As I observe individuals in action across cultures, ages, and situations, I have a growing theory on spontaneity. The premise is along the following lines: individuals are spontaneous when they think nobody is watching or if they are operating from the safety of a group. It does not work all the time, however it applies to many including myself. When we are with a group, we will do all kinds of things that are potentially embarrassing, fun, or even risky. Individually, we are much more conservative at least publicly. We will be spontaneous; however, it will usually be in the context of safe, predictable, and with a low degree of embarrassment risk. There are exceptions, but not many.
You see this premise at work across the spectrum of human behavior and interactions. High school pranks and protests are rarely singular. Adults talk of taking risks, doing the unexpected, yet unless there is support from friends and allies the talk usually remains just words. Rhetoric is often the currency of the rich and powerful; deeds are left to those that care from the inside out.
In this context, God often acts as a contrarian. We are invited to act merely on the leading of the Spirit. We are called to engage as solo ambassadors, exposing our souls to the ridicule and criticism of others. Others may not recognize what seems compelling to us.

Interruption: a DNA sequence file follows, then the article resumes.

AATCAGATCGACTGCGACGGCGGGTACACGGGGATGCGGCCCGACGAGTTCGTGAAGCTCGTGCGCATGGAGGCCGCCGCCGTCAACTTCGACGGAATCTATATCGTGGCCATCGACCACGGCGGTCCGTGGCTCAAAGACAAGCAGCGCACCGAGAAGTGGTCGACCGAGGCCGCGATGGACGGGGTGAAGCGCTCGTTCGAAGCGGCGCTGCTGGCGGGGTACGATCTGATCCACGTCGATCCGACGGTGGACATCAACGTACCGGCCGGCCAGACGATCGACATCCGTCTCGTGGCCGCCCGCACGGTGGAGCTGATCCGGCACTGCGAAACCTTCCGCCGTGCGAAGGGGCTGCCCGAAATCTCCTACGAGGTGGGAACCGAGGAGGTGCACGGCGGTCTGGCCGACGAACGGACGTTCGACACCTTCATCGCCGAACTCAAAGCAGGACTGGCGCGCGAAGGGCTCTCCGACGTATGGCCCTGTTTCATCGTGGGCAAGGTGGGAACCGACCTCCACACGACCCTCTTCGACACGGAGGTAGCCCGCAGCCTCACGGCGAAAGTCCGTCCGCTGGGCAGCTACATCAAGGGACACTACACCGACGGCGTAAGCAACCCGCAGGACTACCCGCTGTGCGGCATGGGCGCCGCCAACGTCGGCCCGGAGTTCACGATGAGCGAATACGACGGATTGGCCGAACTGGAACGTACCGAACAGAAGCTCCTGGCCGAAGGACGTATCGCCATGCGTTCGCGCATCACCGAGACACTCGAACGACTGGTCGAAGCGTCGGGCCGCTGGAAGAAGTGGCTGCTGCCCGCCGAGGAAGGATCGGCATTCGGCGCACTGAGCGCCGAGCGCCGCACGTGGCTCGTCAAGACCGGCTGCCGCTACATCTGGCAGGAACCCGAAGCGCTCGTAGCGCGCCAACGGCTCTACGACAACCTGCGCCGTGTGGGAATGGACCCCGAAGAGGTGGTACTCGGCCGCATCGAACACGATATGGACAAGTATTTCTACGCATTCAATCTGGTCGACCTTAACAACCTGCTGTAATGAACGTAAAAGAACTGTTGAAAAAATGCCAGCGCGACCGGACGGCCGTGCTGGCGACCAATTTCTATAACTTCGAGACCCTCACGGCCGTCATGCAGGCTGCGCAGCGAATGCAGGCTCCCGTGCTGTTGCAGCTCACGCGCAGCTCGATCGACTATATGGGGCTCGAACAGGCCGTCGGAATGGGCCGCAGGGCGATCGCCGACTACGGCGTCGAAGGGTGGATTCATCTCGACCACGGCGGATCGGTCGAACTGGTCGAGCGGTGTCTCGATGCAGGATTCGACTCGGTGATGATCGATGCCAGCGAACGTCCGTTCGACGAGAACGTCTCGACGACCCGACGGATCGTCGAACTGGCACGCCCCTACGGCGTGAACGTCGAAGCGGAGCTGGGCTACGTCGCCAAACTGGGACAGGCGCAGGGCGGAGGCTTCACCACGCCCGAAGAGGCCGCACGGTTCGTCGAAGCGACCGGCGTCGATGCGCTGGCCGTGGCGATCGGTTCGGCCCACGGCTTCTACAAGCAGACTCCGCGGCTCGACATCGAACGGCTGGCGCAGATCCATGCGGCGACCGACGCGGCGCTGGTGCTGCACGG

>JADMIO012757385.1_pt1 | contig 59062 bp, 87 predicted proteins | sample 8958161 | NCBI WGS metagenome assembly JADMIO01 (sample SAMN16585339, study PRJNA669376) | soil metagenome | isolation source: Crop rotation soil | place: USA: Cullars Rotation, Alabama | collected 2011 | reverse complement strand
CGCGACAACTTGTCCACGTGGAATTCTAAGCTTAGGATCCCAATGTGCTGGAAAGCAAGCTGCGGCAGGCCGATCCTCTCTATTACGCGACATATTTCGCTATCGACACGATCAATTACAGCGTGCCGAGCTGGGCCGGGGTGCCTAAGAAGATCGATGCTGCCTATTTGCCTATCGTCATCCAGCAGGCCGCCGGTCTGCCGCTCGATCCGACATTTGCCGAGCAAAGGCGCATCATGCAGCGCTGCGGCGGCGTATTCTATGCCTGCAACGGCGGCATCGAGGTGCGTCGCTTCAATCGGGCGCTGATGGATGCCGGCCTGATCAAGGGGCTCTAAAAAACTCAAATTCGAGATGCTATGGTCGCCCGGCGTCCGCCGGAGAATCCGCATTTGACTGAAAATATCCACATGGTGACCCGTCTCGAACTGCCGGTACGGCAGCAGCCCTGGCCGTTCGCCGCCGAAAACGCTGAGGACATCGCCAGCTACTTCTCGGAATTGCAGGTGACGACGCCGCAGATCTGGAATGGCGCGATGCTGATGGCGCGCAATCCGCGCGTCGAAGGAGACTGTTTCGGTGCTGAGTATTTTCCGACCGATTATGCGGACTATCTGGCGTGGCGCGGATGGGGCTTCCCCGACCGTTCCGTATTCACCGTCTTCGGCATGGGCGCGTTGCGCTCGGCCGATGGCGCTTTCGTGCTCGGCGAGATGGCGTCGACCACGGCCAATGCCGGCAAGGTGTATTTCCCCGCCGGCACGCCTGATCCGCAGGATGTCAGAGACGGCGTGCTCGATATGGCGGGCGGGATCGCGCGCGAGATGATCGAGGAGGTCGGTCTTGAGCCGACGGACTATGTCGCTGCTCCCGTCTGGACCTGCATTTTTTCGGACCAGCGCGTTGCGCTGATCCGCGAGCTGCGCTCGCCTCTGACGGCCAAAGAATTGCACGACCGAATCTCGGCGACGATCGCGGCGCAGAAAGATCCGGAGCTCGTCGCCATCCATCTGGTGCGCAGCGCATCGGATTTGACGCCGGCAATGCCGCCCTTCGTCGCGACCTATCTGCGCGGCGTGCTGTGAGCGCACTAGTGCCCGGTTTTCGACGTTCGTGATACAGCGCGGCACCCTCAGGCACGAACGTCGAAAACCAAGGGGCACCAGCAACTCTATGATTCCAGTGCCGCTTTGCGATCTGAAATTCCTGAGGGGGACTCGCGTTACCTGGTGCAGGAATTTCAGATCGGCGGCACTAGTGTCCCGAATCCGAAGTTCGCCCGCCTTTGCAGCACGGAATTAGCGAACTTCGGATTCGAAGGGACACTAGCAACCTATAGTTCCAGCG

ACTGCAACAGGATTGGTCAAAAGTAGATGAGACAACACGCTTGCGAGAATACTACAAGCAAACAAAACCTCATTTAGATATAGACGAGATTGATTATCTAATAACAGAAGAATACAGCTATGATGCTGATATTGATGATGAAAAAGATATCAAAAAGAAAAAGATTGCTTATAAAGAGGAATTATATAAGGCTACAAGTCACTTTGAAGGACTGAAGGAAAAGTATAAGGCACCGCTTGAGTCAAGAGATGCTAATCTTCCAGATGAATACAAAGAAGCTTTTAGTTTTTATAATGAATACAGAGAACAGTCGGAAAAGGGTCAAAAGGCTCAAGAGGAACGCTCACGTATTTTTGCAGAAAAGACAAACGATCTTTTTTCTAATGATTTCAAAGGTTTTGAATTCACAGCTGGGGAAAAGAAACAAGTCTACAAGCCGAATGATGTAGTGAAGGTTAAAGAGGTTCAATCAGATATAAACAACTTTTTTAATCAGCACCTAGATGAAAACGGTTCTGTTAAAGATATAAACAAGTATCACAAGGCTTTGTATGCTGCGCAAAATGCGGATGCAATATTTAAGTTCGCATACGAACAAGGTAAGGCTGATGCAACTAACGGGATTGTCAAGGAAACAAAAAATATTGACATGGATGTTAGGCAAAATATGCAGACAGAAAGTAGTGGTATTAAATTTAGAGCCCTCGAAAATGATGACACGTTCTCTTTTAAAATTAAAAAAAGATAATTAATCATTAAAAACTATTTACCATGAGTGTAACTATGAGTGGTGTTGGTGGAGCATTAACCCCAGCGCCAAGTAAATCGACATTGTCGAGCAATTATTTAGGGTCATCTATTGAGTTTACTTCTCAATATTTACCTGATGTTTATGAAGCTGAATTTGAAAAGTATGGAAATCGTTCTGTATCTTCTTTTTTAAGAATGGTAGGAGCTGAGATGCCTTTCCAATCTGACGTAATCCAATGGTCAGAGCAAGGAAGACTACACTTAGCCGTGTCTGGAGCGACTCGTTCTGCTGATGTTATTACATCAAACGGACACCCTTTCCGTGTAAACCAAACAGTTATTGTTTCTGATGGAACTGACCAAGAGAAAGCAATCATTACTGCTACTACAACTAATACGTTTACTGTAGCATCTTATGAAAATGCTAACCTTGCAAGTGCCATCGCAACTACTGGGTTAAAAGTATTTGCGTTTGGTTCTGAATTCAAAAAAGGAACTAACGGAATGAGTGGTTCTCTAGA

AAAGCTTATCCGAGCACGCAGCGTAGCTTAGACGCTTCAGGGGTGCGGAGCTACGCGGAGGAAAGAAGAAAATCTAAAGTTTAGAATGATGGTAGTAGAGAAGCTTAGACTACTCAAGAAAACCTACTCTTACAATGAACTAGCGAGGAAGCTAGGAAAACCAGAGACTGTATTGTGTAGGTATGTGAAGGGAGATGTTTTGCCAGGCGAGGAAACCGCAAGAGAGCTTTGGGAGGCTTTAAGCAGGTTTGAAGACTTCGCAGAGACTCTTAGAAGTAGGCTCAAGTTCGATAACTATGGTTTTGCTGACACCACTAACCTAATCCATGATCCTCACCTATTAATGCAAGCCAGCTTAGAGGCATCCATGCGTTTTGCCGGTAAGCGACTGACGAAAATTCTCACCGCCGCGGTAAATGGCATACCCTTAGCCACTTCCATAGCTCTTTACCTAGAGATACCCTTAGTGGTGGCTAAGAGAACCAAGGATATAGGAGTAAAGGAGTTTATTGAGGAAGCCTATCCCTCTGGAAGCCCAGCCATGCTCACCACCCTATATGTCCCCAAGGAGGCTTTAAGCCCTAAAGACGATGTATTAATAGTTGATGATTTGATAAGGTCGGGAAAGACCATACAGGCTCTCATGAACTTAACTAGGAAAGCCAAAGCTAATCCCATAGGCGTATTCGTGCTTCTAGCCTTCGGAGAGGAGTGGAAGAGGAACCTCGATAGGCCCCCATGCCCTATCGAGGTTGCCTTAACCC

The tension in this calling has been around for a long time. When one individual heard the call, “get up and go over to Straight Avenue. Ask at the house of Judas for a man from Tarsus. His name is Saul. He's there praying.” (Acts 9.11) His response changed the course of Saul's life.
In the spirit of a warning, it is not always obvious, even to the believer, when God whispers in our lives. Yet, it is being spontaneous that we discover the greatest experiences in living. In simply reacting, dispensing compassion without regard, mercy without consideration, and acceptance without filters we can discover what it means to be fully and completely alive.
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